Richard C. Fox (2016)
The status of Schowalteria clemensi, the Late Cretaceous taeniodont (Mammalia).
Journal of Vertebrate Paleontology, Article: e1211666
Schowalteria clemensi Fox and Naylor, from the latest Cretaceous lower Scollard Formation, Red Deer Valley, Alberta, is the only known Mesozoic member of the extinct mammalian order Taeniodonta. Schowalteria clemensi was originally classified in the derived family Stylinodontidae, but more recent studies employing computer-assisted phylogenetic and stratocladistic analyses of taeniodont interrelationships contend that S. clemensi is the basal taeniodont, whereas Onychodectes, long considered the basal taeniodont, is instead the sister group of stylinodontids alone. These studies, however, are deeply flawed, marred by selection of problematic outgroups, incorrect scoring of numerous character states and of the stratigraphic age of S. clemensi, omission of all stylinodontid-like characters of S. clemensi, and reliance on major, implausible reversals during early taeniodont history. The more recent of these analyses also examined the relationship of taeniodonts within Eutheria, but this data set includes 54 (61%) erroneous scores for S. clemensi, the only taeniodont in the analysis. Moreover, subsequently published errata introduced new errors into the analyses. Thus, the hypothesis that S. clemensi is the earliest discovered stylinodontid remains unrefuted by these studies: the earliest history of stylinodontids and that of more basal taeniodonts is still to be discovered, among species older than S. clemensi itself.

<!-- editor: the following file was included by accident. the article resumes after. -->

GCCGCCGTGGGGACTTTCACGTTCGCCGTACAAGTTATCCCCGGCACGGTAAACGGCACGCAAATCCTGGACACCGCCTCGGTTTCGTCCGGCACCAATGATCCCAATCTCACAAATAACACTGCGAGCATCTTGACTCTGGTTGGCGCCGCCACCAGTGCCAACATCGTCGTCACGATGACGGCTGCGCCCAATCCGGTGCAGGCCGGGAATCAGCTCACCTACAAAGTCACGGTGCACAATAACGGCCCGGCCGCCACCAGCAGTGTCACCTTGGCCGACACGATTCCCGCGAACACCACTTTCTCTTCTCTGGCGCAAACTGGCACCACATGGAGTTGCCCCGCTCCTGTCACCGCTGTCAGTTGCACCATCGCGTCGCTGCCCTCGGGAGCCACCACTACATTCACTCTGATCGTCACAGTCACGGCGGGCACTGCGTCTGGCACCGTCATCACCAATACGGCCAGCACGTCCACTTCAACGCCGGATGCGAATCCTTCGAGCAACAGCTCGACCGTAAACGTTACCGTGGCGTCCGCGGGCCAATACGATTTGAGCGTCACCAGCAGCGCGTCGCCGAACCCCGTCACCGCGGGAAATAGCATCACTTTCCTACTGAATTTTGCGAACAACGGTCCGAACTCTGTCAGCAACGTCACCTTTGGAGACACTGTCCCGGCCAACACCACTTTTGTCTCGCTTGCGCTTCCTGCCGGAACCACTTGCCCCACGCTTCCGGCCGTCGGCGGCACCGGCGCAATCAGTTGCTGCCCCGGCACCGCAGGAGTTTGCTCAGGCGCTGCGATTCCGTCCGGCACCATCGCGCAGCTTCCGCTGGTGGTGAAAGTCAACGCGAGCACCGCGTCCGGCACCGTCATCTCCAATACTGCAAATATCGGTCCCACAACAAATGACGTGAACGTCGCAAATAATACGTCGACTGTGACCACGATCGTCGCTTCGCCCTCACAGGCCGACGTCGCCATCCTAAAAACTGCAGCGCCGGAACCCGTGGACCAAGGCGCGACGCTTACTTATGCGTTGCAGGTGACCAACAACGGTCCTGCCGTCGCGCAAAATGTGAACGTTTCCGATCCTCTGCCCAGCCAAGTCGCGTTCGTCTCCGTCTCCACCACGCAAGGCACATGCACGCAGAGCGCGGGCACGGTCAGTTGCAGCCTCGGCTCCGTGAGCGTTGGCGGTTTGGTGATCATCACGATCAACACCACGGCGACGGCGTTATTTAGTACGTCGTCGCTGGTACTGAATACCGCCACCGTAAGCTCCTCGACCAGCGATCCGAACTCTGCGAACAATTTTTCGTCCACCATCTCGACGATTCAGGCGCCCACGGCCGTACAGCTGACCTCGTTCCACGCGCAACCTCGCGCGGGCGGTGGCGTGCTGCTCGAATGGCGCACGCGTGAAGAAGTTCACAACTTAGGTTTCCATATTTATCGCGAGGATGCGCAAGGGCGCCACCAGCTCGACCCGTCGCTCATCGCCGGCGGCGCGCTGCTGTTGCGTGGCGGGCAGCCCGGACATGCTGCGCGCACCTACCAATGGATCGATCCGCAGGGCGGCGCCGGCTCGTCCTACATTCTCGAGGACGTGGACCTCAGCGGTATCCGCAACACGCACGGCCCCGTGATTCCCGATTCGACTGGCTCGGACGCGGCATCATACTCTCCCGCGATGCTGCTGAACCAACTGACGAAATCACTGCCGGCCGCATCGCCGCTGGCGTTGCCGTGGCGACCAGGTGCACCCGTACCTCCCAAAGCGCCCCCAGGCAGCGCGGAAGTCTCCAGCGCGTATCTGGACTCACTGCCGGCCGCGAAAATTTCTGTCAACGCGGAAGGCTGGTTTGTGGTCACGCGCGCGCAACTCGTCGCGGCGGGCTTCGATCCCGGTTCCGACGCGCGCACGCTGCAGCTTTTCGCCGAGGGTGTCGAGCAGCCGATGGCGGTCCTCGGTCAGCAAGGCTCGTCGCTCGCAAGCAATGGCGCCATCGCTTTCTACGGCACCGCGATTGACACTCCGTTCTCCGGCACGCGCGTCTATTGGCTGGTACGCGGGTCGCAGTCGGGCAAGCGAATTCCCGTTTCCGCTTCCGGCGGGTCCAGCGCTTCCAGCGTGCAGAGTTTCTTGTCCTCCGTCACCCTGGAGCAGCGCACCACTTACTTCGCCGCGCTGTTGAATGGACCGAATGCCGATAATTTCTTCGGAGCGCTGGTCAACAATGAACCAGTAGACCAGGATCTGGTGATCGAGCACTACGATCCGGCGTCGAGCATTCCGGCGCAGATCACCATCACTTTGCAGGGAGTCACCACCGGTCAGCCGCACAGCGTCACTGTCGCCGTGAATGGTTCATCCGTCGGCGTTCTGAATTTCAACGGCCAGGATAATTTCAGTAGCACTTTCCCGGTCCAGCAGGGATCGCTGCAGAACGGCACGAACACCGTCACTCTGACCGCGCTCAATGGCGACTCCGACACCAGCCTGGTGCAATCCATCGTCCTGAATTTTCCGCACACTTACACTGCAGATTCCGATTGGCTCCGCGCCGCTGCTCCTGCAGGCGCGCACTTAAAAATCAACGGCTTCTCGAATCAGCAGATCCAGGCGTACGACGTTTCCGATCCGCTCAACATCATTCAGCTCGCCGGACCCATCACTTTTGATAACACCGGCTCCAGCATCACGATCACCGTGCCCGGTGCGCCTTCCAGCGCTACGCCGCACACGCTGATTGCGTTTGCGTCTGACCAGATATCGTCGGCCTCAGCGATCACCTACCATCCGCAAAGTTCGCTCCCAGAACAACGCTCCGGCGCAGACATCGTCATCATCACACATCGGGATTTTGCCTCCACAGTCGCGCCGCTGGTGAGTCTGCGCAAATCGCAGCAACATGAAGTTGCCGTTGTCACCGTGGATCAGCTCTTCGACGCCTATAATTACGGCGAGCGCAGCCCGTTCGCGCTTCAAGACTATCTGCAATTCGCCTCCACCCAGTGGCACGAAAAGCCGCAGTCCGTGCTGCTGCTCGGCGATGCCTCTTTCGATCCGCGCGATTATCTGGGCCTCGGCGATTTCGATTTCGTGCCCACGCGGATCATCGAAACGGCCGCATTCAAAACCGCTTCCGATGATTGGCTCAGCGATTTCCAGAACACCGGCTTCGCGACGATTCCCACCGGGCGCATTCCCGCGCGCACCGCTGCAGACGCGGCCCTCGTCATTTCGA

Selina Brace, Jessica A. Thomas, Love Dalén, Joachim Burger, Ross D. E. MacPhee, Ian Barnes and Samuel T. Turvey (2016)
Evolutionary history of the Nesophontidae, the last unplaced Recent mammal family.
Molecular Biology and Evolution (advance online publication)
The mammalian evolutionary tree has lost several major clades through recent human-caused extinctions. This process of historical biodiversity loss has particularly affected tropical island regions such as the Caribbean, an area of great evolutionary diversification but poor molecular preservation. The most enigmatic of the recently extinct endemic Caribbean mammals are the Nesophontidae, a family of morphologically plesiomorphic lipotyphlan insectivores with no consensus on their evolutionary affinities, and which constitute the only major Recent mammal clade to lack any molecular information on their phylogenetic placement. Here we use a palaeogenomic approach to place Nesophontidae within the phylogeny of recent Lipotyphla. We recovered the near-complete mitochondrial genome and sequences for 17 nuclear genes from a ~750-year-old Hispaniolan Nesophontes specimen, and identify a divergence from their closest living relatives, the Solenodontidae, more than 40 million years ago. Nesophontidae is thus an older distinct lineage than many extant mammalian orders, highlighting not only the role of island systems as “museums” of diversity that preserve ancient lineages, but also the major human-caused loss of evolutionary history.